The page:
A study unveiled yesterday at the Digital Book World Conference and Expo in New York demonstrated some very interesting numbers on how authors feel about the publishing industry. Included in the responses of more than 9,000 authors of different genres and publishing models was the hard truth about how much–or rather, how little–authors actually make.
It’s quite possible that author Sylvia Day was not one of the survey respondents, as her most recent multi-million dollar book deal would have blown those figures out of the water.
Day is one of the reported 2% of traditionally published authors who makes more than $100,000 per year from their book royalties, and her most recent figures from a new deal inked with St. Martin’s Press will add to that statistic. But more important than how much she’s earning as an author is the ability and clout she maintains to be selective in not only her books, but her publishers as well.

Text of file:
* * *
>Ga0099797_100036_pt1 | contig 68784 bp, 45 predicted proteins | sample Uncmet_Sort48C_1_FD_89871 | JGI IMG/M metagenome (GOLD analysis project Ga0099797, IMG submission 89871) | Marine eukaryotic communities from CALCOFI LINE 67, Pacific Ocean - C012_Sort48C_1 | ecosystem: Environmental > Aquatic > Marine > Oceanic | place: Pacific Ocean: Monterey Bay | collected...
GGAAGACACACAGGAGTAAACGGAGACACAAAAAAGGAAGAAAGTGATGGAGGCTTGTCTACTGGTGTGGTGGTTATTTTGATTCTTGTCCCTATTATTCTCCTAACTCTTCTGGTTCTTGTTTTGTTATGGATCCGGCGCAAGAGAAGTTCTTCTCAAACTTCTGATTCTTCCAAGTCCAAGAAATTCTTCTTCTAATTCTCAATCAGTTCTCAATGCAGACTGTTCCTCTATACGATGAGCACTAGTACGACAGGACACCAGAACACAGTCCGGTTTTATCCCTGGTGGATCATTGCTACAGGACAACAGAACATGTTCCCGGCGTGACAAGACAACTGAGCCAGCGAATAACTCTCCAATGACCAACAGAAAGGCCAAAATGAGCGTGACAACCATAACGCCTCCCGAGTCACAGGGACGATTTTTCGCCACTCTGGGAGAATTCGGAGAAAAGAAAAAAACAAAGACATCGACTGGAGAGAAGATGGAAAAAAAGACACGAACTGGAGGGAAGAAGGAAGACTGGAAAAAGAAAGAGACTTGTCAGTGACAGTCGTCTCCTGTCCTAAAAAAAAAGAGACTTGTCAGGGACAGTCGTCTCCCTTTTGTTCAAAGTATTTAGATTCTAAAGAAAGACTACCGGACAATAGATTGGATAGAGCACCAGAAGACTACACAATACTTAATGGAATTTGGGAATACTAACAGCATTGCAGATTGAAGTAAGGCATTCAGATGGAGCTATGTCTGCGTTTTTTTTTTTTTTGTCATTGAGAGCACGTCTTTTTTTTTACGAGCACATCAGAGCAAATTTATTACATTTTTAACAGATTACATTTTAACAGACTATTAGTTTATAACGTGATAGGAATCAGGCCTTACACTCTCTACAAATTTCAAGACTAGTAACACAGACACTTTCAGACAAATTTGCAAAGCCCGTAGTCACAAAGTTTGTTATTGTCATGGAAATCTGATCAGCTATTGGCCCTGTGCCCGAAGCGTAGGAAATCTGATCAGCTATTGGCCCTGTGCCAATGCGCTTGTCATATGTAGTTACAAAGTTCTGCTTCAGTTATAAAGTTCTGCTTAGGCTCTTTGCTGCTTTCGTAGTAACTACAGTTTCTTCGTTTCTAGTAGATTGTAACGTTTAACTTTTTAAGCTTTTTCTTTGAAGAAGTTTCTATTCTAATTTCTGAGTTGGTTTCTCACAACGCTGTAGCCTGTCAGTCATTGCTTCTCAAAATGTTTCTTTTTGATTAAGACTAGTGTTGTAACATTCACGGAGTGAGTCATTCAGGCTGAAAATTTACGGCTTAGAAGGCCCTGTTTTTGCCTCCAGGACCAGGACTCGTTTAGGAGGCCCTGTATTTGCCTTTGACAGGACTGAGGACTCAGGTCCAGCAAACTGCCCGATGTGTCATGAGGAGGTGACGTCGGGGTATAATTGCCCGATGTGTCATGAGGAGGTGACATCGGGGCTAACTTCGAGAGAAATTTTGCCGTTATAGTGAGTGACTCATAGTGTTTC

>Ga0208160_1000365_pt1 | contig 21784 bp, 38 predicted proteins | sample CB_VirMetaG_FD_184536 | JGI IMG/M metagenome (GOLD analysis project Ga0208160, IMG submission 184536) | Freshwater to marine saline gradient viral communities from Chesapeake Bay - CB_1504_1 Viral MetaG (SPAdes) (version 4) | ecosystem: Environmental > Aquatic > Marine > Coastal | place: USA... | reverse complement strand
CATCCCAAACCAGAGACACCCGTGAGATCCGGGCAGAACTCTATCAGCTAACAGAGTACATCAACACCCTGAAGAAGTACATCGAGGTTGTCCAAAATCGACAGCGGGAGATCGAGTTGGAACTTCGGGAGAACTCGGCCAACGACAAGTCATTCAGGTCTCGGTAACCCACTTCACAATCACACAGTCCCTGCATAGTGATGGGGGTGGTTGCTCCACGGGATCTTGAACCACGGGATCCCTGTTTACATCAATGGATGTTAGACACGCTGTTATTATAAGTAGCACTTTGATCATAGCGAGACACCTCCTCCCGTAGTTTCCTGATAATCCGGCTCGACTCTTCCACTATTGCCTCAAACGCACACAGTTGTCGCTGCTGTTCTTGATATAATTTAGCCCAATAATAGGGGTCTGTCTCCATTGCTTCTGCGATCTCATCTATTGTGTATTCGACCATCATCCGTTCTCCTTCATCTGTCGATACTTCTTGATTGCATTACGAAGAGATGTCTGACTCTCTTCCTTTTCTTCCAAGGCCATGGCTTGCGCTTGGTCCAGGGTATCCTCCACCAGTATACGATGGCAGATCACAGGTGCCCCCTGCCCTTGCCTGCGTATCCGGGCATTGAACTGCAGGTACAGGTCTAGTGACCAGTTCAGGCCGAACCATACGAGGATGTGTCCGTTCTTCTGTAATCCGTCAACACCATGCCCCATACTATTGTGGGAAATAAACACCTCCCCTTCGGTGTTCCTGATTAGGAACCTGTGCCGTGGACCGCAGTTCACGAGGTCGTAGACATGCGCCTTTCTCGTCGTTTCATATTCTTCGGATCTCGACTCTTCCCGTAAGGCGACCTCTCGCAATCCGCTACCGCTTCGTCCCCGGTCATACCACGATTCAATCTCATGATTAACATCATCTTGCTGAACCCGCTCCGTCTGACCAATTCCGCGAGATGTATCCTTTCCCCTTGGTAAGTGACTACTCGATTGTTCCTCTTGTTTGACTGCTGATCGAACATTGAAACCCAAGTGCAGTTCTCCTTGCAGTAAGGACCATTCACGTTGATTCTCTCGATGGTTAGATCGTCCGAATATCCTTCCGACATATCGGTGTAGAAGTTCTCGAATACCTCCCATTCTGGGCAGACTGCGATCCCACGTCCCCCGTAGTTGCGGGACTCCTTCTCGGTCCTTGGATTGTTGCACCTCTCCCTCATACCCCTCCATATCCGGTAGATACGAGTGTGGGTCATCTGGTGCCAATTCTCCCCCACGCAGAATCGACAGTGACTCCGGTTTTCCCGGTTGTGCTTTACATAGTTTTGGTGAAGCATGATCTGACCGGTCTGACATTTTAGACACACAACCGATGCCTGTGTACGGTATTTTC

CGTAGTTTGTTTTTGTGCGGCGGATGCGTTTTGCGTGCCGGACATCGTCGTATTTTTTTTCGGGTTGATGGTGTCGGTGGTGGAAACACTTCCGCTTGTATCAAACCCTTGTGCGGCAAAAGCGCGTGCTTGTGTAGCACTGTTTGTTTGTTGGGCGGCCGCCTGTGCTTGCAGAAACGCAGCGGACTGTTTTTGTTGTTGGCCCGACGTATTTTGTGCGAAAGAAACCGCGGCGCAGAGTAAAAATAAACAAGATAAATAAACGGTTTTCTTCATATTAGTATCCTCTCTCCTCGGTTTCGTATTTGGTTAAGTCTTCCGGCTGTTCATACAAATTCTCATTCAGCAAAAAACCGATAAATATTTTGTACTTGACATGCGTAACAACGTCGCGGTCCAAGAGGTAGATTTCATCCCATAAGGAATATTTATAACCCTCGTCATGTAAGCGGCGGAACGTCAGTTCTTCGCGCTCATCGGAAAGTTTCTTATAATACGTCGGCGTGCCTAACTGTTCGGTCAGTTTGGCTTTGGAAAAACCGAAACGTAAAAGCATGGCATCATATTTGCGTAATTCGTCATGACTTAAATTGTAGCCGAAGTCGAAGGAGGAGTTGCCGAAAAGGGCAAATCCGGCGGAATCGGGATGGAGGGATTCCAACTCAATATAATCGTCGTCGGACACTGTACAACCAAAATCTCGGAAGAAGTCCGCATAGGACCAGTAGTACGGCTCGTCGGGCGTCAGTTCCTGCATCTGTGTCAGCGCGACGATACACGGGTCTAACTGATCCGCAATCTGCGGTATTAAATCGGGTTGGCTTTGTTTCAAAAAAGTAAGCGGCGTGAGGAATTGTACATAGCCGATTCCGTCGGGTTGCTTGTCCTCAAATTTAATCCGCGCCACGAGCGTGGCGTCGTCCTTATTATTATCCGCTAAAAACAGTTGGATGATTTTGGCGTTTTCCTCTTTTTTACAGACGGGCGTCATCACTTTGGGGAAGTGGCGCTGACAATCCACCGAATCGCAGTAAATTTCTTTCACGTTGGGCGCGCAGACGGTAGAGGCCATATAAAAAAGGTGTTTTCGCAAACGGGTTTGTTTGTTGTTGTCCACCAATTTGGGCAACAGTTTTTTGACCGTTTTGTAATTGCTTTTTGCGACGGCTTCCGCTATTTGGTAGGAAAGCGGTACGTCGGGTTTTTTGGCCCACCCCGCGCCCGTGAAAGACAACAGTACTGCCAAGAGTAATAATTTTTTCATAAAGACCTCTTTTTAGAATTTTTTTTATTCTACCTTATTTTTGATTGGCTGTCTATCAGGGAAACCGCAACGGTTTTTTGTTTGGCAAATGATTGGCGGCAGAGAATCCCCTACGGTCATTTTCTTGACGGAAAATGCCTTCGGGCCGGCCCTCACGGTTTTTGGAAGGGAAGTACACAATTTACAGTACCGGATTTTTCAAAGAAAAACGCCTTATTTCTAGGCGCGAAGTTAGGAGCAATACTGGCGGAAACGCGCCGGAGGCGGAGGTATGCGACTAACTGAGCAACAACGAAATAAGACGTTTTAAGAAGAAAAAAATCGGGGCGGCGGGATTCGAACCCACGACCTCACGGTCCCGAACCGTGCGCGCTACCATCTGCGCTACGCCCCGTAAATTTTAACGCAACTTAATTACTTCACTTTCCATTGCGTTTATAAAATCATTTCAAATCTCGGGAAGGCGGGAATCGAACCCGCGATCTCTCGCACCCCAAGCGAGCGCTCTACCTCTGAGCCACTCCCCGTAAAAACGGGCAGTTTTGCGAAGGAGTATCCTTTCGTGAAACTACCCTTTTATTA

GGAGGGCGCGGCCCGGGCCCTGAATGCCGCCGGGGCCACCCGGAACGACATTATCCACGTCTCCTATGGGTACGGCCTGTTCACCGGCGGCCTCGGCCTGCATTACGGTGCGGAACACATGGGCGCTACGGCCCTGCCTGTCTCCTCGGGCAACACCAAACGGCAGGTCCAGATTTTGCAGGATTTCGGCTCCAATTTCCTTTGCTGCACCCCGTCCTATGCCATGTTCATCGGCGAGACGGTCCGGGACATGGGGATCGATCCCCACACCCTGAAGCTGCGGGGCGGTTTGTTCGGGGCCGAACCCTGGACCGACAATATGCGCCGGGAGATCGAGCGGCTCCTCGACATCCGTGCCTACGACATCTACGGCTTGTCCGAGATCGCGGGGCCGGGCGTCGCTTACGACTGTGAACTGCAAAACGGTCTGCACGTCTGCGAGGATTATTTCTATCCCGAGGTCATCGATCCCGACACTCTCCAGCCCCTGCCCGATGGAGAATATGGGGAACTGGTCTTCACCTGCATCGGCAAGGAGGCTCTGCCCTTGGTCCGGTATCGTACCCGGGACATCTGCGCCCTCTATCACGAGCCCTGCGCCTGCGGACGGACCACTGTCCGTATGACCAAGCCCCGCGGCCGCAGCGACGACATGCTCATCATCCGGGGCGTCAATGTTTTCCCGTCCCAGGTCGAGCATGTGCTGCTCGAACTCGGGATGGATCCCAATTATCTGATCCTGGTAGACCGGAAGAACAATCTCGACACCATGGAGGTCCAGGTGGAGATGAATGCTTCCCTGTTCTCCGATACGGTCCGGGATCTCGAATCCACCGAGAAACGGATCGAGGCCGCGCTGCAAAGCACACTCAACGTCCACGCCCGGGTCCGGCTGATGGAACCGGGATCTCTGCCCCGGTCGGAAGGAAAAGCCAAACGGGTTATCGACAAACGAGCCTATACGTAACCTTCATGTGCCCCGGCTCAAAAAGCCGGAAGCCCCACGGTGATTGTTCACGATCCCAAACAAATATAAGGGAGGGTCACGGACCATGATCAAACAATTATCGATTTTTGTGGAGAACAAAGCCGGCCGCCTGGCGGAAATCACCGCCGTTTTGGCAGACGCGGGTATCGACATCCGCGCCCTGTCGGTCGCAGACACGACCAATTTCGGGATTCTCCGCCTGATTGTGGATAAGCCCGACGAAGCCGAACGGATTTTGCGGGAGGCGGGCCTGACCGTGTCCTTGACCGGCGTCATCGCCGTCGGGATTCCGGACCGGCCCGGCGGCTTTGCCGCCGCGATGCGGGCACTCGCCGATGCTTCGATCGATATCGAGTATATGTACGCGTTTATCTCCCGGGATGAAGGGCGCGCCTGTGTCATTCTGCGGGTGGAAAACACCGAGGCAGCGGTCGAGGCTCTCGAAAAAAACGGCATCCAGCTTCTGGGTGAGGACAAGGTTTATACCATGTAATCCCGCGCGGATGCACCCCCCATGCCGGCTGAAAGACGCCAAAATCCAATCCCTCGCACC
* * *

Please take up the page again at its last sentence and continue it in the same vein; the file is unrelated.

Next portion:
Following the success of her Crossfire series, publishers came forward to up the ante for future titles. But what industry professionals are overlooking is that Day is not falling victim to the so-called “Fifty Shades” effect, as some believe. Rather than comparing and attributing Day’s success to a book series whose interest is beginning to lag, it certainly seems as though Day’s real genius lies in writing content that her fans clamor for, regardless of the name behind the publisher.
After making similar book deals with Harlequin, Penguin, Penguin UK, and a few other publishers for various titles, Day’s most recent deal comes for a new series, “Blacklist.” Interestingly, Day’s books have earned her comparisons to other household name authors, but it’s not so much EL James who is often associated with Day as it is names like James Patterson and Nora Roberts. She’s carving out an entirely new genre of books that basically don’t fit into any single genre, and making quite a success of it.